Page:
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Hard Rush

Image of Hard Rush
HermannSchachner, CC0, via Wikimedia Commons

Hard Rush (Juncus inflexus)

Juncus inflexus, is a perennial plant native to Central Europe that can be found in wet soils, such as salt marches, ditches, and wet meadows (Adamus et al., 2001; El-Shamy et al., 2015; Tóth et al., 2016) . Several plants from the Juncus species are used in traditional medicine as sedatives and to treat different health disorders, such as insomnia (El-Shamy et al., 2015). J. inflexus is known to have antibacterial properties, and one study shows the potential of the plant to be used for methicillin-resistant Staphylococcus aureus (MRSA) (Tóth et al., 2016). One study indicates that J. inflexus may inhibit enzymes connected to the onset of neurological disorders, such as dementia (Rodrigues et al., 2017) and that J. inflexus may be useful in delaying the progression of some cancers (Tóth et al., 2016).

Historical Use

The rare herbal, Kreuterbuch, Kuntstliche Conterfeytunge Der Baume, Stauden, Hecken, Kreuter, Getreyde, Gewurte, authored by Adam Lonicer and published in 1587 contains a description of Juncus and its uses:
“Binken/Schmelen/or Binkenhelmer/ in Greek Schoino.In Latin Iuncus or Scirpus. Dioscorides tells that there are three kinds / namely the big pond rush / the needle rush / and the black rush. It is the smooth rush seen most frequently. It has a smooth stalk / without any outgrowths or knots / such that men use them to fasten or bind / and indeed will weave baskets and other such works from it.
Power and Effect
The pulp of the Binkenhelmen / or stem is used in a pot or container.
The mixture is boiled in wine/ and is drunk for stomach ache and diarrhea.
This herb boiled in wine and drunk is good for not-so-bad poison and jaundice. It is also employed for cattle and hounds.”

Excerpt from Kreuterbuch, Kuntstliche Conterfeytunge Der Baume, Stauden, Hecken, Kreuter, Getreyde, Gewurte, authored by Adam Lonicer and published in 1587. This book is available in the John R. Martin Rare Book Room in Hardin Library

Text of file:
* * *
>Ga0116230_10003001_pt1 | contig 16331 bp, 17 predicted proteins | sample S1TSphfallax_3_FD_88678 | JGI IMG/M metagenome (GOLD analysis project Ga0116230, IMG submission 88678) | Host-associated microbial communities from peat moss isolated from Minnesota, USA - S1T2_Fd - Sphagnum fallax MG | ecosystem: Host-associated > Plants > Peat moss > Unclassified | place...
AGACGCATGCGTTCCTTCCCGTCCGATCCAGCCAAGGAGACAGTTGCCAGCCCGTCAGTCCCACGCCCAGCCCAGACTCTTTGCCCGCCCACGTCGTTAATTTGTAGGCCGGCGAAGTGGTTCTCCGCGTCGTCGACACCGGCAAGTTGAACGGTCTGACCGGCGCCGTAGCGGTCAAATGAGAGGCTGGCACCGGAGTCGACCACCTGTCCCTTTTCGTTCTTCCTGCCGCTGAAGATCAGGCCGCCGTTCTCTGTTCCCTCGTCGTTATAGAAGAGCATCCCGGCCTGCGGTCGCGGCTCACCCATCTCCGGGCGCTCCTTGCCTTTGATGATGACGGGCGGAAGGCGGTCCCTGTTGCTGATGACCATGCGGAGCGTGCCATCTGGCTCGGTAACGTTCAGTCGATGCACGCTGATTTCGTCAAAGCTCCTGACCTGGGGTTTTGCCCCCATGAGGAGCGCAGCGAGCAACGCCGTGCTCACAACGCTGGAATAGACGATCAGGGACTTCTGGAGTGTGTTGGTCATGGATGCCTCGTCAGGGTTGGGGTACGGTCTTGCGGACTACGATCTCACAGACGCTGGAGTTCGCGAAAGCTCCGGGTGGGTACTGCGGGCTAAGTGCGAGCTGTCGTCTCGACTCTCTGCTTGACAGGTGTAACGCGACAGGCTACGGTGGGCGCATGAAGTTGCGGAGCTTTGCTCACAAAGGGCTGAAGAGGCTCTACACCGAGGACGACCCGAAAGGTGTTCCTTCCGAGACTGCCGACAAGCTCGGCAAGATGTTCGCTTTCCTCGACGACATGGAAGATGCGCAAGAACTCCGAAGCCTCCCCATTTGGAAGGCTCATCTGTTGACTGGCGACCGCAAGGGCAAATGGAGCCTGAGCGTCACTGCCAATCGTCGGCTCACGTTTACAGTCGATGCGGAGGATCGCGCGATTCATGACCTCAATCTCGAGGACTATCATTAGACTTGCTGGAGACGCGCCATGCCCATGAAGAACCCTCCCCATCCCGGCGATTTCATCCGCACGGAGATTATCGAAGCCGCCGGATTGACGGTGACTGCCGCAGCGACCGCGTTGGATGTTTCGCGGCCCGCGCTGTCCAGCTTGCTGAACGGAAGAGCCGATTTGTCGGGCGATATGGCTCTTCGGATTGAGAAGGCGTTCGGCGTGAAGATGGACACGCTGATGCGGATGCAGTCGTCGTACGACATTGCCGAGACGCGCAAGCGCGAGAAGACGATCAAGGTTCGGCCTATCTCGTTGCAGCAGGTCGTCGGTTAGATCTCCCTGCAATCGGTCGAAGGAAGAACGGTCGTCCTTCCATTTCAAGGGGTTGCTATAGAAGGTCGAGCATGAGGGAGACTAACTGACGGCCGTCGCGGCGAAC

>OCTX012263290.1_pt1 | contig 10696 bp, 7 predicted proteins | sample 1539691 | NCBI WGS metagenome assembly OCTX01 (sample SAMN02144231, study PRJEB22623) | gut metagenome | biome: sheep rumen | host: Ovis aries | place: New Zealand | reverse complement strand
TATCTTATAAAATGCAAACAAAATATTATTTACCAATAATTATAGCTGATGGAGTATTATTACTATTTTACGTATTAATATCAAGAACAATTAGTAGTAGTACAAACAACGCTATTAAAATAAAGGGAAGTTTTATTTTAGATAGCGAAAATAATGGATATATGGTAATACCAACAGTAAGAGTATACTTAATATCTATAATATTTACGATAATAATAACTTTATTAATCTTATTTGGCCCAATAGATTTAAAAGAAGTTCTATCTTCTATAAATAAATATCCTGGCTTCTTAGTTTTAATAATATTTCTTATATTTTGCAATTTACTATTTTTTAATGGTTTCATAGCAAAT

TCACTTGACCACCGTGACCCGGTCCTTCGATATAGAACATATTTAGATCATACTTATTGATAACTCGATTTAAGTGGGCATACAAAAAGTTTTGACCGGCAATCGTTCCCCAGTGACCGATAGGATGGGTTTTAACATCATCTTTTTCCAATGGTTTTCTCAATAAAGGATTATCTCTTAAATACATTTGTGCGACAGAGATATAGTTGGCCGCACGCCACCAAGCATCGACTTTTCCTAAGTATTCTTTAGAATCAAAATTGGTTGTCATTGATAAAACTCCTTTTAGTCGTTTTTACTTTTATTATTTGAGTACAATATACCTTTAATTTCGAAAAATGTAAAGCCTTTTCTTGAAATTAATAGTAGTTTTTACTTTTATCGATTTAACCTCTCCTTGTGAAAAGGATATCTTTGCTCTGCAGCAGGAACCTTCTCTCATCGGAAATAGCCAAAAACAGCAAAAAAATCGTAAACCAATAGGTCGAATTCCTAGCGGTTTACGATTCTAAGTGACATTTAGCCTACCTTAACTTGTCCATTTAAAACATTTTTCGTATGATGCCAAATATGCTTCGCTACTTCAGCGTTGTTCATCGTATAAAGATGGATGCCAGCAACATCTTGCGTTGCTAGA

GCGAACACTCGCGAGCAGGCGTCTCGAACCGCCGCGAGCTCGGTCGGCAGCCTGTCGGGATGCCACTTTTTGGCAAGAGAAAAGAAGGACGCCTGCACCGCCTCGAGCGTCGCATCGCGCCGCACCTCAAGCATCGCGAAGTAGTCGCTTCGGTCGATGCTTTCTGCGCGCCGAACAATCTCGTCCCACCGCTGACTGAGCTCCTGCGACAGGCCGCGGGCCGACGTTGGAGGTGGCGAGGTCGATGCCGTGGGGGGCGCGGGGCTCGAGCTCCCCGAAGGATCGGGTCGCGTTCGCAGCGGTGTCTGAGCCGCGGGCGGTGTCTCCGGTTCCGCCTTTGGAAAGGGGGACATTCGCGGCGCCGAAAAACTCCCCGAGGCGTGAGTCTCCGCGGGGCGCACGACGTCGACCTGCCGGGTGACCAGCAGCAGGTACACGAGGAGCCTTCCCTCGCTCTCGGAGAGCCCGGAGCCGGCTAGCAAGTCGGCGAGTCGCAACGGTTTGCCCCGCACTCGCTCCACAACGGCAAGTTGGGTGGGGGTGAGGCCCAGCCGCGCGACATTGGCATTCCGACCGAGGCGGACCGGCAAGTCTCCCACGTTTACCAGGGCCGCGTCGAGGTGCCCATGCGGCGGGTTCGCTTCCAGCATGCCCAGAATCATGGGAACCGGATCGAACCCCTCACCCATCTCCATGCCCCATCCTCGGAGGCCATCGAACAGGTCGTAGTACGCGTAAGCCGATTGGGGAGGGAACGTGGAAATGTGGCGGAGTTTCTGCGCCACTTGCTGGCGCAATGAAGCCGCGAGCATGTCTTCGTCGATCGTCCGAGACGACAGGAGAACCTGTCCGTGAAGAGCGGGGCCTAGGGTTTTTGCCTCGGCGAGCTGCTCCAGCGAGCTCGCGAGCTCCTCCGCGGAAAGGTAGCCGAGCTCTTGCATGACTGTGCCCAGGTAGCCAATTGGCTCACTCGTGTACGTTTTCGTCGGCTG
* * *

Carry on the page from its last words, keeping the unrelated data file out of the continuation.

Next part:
This excerpt, from A nievve herbal, produced in 1578 by Rembert Dodoens, describes the virtues of the Juncus species and warns, “to be taken in [too] great a [quantity], it [causes headache].”  

Latest Research

  • Plant cultural indicators of forest resources from the Himalayan high mountains: implications for improving agricultural resilience, subsistence, and forest restoration
    by Shiekh Marifatul Haq on April 24, 2024 at 10:00 am

    CONCLUSION: Our data show that local and indigenous forest knowledge and practices could significantly contribute to forest conservation and ecological transition. This may happen if stakeholders generate clear frameworks and biocultural conservation strategies aimed at both dynamically preserve natural habitats and ways of traditional management of local natural resources.

  • Fungal Planet description sheets: 1284-1382
    by P W Crous on February 14, 2024 at 11:00 am

    Novel species of fungi described in this study include those from various countries as follows: Antartica, Cladosporium austrolitorale from coastal sea sand. Australia, Austroboletus yourkae on soil, Crepidotus innuopurpureus on dead wood, Curvularia stenotaphri from roots and leaves of Stenotaphrum secundatum and Thecaphora stajsicii from capsules of Oxalis radicosa. Belgium, Paraxerochrysium coryli (incl. Paraxerochrysium gen. nov.) from Corylus avellana. Brazil, Calvatia nordestina on soil,…